Anyone over 25 will no doubt remember the consternation over the ‘Year 2000’ problem, or ‘millennium bug’ as it became more colloquially known. The issue arose due to the fact that many older computers and programmes had been built to process dates with only two digit spaces for the year (e.g. 12/07/86), meaning that on the 1st January 2000 the year date would revert to 00.

Y2K
Image attribution J Marty

What sort of implications this held varied depending on whom you were talking to. They ranged from the apocalyptic and hysterical (hospitals shutting down, planes falling from the sky) through to the notion that it would all turn out to be a damp squib. In the event in turned out to be the latter, but why?This is an interesting prediction in that it could well be an example of a self-negating prediction. Predicting (accurately) that something bad will happen can have an effect on its own likelihood – it can galvanise efforts to find a solution or otherwise abate the incoming disaster. No-one would say early 20th Century predictions of increased flooding in London turned out to be nonsense simply because we built the Thames Barrier. Was Y2K an example of this sort of prediction?

Tremendous amounts of money and man-hours were indeed thrown at the problem, as engineers and IT folk worked to replace legacy systems in time. And some odd events did take place where systems hadn’t been upgraded. Slot machines stopped working in Delaware, and incorrect Down-Syndrome results tests were sent to pregnant women in Sheffield, to name two examples. Was it overblown, as some claim, or did we actually divert a disaster?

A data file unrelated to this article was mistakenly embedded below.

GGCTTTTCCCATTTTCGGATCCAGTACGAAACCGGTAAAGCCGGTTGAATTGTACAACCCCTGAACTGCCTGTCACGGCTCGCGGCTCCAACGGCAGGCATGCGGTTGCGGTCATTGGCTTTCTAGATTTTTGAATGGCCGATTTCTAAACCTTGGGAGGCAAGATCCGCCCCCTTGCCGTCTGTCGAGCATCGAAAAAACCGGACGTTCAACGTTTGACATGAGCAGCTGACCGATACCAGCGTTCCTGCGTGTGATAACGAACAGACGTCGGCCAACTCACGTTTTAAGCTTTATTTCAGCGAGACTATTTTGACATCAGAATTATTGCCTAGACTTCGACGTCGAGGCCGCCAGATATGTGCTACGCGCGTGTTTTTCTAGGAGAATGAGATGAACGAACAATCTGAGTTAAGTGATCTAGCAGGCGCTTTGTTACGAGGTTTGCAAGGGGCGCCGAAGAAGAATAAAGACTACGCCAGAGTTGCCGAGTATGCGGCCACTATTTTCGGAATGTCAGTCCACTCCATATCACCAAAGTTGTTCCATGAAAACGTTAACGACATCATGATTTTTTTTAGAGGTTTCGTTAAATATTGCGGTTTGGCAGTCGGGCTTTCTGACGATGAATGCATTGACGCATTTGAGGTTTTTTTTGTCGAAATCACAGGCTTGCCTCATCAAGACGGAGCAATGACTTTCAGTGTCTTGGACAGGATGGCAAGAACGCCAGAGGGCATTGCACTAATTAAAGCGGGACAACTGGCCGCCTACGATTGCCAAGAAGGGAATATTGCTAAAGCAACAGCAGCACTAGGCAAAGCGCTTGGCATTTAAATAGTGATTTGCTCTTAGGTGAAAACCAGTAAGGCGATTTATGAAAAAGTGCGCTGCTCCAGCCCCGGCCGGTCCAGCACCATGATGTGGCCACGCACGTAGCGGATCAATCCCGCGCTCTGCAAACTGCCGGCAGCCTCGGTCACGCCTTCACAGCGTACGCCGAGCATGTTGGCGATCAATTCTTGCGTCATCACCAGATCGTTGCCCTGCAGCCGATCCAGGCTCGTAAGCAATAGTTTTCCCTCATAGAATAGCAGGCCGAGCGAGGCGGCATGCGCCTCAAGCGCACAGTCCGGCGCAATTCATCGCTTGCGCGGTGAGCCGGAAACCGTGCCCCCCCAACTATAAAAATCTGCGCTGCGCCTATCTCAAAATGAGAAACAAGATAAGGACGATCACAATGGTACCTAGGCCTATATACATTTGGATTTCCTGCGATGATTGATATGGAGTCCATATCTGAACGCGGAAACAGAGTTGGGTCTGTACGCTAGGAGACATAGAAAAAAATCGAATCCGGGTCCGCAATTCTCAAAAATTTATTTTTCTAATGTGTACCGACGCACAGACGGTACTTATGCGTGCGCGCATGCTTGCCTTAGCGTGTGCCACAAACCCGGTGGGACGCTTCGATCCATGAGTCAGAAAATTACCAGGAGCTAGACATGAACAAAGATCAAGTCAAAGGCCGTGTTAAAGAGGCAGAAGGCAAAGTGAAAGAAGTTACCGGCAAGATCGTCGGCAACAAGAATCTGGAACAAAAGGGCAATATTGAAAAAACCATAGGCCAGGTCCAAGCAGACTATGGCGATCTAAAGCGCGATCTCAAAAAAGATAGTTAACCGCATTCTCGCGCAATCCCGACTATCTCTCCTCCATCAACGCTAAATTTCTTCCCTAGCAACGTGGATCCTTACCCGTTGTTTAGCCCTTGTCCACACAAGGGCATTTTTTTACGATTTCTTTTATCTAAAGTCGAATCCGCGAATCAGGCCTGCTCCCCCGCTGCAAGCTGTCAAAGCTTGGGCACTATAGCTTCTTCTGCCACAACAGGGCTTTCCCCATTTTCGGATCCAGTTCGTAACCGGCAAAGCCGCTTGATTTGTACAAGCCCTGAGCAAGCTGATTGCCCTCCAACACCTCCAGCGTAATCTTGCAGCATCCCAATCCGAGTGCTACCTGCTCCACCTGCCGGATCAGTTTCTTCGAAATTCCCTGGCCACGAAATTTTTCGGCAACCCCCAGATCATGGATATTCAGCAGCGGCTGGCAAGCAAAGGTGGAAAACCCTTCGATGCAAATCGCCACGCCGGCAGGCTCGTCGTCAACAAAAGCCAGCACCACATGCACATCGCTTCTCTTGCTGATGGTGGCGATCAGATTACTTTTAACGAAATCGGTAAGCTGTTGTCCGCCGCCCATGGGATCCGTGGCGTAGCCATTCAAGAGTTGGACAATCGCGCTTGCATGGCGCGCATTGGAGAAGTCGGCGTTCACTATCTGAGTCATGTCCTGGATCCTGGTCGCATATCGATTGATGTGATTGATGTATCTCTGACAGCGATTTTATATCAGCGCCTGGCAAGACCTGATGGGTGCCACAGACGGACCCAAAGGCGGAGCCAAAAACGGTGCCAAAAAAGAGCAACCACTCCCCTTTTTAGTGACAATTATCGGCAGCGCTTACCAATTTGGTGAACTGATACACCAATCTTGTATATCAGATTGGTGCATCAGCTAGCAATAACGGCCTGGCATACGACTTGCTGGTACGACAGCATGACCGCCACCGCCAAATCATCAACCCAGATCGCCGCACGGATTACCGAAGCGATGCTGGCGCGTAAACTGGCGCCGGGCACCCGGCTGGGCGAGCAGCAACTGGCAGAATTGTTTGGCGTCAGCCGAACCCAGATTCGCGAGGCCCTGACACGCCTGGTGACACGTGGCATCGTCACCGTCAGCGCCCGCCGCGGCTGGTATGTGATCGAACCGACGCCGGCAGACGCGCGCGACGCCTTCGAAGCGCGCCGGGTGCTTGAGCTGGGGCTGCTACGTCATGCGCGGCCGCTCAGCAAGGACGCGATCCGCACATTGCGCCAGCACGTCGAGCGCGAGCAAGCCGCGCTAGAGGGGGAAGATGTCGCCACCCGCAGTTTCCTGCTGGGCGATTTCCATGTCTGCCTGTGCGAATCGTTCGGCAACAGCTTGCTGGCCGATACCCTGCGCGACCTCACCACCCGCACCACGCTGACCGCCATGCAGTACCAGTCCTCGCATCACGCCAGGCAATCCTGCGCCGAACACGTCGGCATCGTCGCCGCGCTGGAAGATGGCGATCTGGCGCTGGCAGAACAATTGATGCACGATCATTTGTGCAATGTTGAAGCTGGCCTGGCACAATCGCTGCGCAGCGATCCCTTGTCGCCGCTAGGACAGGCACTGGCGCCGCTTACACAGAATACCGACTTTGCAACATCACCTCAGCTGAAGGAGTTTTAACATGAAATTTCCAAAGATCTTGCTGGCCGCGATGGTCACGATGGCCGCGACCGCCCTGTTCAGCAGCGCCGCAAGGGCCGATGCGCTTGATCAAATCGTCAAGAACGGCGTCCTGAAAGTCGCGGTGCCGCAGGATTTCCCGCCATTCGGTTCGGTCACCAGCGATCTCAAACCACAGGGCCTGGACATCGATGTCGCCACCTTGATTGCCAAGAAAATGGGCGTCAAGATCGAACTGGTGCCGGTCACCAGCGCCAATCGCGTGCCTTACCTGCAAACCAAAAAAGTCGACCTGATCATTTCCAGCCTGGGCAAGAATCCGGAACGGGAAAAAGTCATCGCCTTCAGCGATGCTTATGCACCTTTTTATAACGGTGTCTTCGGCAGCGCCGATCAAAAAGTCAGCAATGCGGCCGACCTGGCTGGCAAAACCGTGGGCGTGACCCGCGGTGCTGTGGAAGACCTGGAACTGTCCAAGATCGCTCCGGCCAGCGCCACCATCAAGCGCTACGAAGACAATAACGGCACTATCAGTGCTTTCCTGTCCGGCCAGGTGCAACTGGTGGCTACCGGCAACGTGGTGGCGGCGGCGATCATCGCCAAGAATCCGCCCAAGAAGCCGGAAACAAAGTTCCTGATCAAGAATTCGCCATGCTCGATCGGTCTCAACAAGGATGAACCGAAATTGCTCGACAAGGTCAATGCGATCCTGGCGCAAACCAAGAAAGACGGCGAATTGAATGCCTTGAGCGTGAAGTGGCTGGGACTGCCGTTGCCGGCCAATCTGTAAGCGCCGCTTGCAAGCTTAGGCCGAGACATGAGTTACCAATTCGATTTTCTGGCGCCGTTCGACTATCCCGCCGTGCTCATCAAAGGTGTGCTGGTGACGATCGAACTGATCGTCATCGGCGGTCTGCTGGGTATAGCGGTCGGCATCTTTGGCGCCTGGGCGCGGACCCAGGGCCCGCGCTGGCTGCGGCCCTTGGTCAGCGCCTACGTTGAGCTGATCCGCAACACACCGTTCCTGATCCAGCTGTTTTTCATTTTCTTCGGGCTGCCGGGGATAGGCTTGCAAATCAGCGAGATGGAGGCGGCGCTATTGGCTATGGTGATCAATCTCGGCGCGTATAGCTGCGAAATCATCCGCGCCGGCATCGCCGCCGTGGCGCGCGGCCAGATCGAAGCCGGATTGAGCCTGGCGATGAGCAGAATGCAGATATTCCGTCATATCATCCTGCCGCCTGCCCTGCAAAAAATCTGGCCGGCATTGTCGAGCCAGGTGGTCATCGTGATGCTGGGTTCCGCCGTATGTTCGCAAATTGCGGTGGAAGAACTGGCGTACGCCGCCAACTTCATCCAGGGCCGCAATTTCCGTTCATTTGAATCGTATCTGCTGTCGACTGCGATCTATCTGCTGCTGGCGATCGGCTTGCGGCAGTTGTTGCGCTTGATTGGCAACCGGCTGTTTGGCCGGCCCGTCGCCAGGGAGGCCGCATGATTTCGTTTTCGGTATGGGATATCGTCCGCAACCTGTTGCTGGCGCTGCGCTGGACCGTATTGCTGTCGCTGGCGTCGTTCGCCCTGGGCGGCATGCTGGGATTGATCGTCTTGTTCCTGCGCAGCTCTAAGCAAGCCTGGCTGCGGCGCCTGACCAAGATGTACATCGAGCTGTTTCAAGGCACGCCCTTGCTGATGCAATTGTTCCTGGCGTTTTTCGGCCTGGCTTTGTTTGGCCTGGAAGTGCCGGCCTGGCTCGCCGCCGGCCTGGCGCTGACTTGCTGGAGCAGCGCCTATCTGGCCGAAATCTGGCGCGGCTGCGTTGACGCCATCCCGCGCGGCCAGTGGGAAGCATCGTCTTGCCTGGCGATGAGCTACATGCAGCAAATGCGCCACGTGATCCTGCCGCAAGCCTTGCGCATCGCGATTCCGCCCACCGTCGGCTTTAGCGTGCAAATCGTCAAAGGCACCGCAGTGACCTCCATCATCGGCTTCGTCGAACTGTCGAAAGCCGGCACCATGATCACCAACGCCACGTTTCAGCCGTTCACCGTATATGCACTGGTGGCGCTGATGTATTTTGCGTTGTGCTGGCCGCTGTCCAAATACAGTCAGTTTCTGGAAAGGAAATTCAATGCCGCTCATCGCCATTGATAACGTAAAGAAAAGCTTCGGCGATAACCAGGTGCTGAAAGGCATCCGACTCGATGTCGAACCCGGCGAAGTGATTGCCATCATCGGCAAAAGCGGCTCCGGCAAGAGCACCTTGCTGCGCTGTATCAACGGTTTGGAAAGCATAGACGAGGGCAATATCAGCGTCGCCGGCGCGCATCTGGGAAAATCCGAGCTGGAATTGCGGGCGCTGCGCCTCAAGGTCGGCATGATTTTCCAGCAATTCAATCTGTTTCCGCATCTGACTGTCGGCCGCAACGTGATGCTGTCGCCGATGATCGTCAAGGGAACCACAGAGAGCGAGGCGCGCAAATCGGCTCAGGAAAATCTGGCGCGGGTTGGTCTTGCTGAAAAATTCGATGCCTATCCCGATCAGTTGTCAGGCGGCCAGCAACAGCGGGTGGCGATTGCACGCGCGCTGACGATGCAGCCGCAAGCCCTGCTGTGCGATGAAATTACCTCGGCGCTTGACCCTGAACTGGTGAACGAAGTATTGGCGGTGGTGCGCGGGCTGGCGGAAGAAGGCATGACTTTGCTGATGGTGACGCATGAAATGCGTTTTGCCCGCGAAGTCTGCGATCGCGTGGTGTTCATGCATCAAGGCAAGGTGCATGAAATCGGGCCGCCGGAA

It’s worth thinking about, as it looks like a similar situation has reared its head – the ‘year 2038 problem’. Due to a technical issue, again to do with the processing of dates, some systems will encounter problems early in the morning of January 1st 2038. Twenty-three years is a long time, and experts suggest there’s a good chance that most of the affected systems will be upgraded and replaced by then. But, are they right, and should we do anything more proactive in the meantime?

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